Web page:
When we encounter someone who doesn’t get the concept of gender identity, it can feel like a futile conversation waiting to happen. It’s tempting to not even bother trying. Because as a whole, people love to categorize.
Humans love to sort stuff; we even carry this obsession with categories into our dealings with one another.
In fact, we have an entire categorizing-data-collection system known as the U.S. Census Bureau. If there is a label, box or demographic that we can assign, we’ll do it.
While it’s in our nature to try and make sense of the world around us, sometimes people in our lives can become quite rigid about their ideas of these labels and what they mean. People freak out when their understanding of “how things are” gets jumbled by additional factors.
Gender identity intuitive for some to understand, while others are left scratching their heads in bewilderment.
We owe great thanks to people in the public eye who have talked openly about their gender identity and how that has differed from their physical manifestation of gender. Thanks to people like Chaz Bono and Caitlyn Jenner, there is more open dialogue about what gender means; the external gender that is presented to the world by physical appearance, and the true gender of the individual, which lies within.
But WHY don’t some people get it?
There are a variety of reasons people may not comprehend the concept of gender identity. This is an important piece to explore, otherwise we may make assumptions that are inaccurate. And we all know that jumping to conclusions doesn’t help anyone.
Someone who has had limited exposure to varying types of people (think small-town, limited diversity, enmeshed populations) may not have encountered the concept of gender identity before.
We build understanding of concepts onto existing knowledge we already possess. We learned how to subtract, multiply and divide after learning the concept of addition. In a similar way, we learn social concepts through things we already know.
A person who has had a very narrow view of sexuality and gender will not have the basic vocabulary to understand the nuances between gender, sexuality and gender identity.
Perhaps this person was born into a family that doesn’t discuss topics of gender or sexuality, or maybe they have limited information about these aspects of development. It may take a few layers of understanding for this to remedy itself.
Cultural norms and values:
Depending on the norms and cultural values of an individual, understanding of gender identity can differ. It could be useful to explore the underlying cultural assumptions that may influence the way gender is perceived.
Mainstream pop culture is accustomed to thinking about gender in terms of a multi-faceted experience. While transgendered people have always existed, the community dialogue about it hasn’t. Older generations may not grasp the concept as readily as younger people do because it was once such a taboo topic. Once encouraged, older people are likely to chime in with valuable insights.
And then there are those who are too fearful to try and understand. Often fear-based ignorance creates the most hostile responses in people. As long as fear is running the show, there is no amount of education that can get through to a person like this.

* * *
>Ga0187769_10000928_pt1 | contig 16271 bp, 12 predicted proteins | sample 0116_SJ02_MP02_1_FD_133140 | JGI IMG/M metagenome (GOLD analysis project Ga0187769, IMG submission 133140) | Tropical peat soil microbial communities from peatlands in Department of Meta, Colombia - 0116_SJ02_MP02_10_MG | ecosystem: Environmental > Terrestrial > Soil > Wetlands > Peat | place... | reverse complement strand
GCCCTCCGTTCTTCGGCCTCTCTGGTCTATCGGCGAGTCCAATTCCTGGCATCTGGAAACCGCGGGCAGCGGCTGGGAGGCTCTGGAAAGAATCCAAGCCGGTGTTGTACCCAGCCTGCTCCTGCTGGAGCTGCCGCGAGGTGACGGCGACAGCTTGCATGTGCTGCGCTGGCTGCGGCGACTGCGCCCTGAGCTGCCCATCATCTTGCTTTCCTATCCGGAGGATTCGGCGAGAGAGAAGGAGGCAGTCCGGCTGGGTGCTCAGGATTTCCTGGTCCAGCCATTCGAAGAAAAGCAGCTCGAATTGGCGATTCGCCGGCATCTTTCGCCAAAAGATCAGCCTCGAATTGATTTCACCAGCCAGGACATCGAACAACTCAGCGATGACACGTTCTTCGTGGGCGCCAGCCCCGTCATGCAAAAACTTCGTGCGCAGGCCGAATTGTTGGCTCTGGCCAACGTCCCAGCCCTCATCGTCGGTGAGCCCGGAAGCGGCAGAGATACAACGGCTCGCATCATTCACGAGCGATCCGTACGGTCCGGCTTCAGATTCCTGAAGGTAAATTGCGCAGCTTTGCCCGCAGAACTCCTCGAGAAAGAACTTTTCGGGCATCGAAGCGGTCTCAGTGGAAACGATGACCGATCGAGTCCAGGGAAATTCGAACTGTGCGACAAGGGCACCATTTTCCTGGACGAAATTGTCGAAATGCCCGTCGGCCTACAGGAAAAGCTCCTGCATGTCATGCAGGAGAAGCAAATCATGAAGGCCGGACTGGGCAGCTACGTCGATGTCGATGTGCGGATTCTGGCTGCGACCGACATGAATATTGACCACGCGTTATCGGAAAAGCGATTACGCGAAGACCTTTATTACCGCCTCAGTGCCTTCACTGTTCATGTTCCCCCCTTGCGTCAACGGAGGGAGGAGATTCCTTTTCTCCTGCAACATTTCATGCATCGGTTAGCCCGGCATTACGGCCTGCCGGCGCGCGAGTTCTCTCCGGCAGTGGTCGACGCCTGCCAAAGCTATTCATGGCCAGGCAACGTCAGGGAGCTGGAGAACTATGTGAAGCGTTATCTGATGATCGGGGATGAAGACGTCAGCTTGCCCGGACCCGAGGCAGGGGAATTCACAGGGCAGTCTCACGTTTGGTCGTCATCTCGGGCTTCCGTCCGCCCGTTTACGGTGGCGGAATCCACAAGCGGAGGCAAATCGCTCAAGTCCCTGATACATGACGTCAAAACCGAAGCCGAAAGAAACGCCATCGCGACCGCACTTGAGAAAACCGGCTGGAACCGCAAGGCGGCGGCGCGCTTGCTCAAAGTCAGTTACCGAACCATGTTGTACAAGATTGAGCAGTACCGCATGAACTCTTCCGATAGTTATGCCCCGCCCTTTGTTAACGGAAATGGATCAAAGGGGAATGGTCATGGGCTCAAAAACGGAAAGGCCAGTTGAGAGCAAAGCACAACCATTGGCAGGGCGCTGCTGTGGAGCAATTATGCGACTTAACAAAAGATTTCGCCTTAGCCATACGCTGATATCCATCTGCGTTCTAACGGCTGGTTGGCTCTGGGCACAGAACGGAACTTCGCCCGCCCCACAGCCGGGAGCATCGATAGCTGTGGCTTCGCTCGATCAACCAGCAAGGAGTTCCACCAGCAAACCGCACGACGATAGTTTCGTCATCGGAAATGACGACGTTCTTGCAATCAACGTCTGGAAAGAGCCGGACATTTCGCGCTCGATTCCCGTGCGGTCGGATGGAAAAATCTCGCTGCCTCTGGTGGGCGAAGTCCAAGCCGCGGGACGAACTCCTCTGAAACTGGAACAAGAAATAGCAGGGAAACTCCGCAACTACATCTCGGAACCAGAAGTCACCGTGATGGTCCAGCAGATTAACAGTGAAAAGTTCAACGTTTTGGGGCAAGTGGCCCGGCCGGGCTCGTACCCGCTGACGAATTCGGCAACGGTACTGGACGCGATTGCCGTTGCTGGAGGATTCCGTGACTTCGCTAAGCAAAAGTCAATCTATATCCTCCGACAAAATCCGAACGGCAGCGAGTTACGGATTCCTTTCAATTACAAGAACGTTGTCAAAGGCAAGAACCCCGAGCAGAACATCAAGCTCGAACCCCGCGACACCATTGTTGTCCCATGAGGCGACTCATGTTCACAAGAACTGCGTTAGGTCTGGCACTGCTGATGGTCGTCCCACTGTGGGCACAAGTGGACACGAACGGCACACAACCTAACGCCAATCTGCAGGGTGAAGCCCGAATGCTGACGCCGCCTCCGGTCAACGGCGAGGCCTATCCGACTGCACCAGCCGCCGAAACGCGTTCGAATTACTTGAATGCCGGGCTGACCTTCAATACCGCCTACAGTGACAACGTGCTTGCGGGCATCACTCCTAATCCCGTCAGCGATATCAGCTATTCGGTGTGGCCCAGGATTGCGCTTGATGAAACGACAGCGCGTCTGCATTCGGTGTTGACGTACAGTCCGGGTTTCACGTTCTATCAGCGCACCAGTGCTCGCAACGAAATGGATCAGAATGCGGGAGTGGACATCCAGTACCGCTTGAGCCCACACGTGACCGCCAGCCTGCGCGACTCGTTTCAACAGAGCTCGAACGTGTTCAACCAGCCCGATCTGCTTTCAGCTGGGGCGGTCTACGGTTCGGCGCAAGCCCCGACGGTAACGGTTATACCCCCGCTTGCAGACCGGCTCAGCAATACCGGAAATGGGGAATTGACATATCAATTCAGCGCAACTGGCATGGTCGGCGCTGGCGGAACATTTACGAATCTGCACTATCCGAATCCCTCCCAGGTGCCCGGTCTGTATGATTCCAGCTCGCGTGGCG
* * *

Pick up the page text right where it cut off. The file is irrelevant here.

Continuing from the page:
These types of situations can be not only futile, but dangerous if the fearful person doesn’t have adequate coping strategies or has impulsivity issues. Some people cannot be educated; tolerance cannot be built because they are too defensive to let it in.
For people who operate this way, there is no ability to conceptualize beyond their narrow scope of experience. People who differ from them are unacceptable and this fear of that which is “different” often permeates all areas of life. Just walk away. Save your energy for places where it can manifest into something of purpose and value.
How to explain gender identity in 50 words or less
Just kidding. Take as many words as you’d like. But often people do have a limited capacity to focus (it’s not an insult, it’s human nature!) Gender identity education can be as simple or complex as it needs to be, depending on the person you’re talking to.
Consider the person’s baseline. If they are coming from a place of limited exposure to the concept, it could be useful to introduce gender identity in general terms, explaining the ways in which people may feel as if they were born into the correct physical gender and those who do not.
Depending on the sophistication of the person’s ability to conceptualize different perspectives, it might be useful to delve into the varying types of gender identifications and how this differs from sexuality and sexual preference.
These concepts are often much easier for children to understand and accept because are still at a stage of development in which they are presented with new concepts about life almost daily.
If educating “people who don’t get it” feels like too much of a task, consider suggesting some reading materials.
There are a wide variety of books on the subject of gender identity, including many children’s books recently published. Other resources include documentaries, television programs and a list of TED Talks that shed light on the subject of gender identity.
Keep in mind that you don’t need to rescue the world from ignorance. Maybe you can inform and enlighten some people along the way, but if it becomes a stressor in your life or if you begin to feel burdened by it, let it go. Remember that even if the other person didn’t seem to comprehend your efforts, you have planted a seed that may someday blossom into a greater understanding.
We can continue to strive toward a broader cultural acceptance of all gender types and identities. The best way we can work toward this goal is by keeping the conversation going, educating each generation from a young age and teaching tolerance of differences and respect for others needs.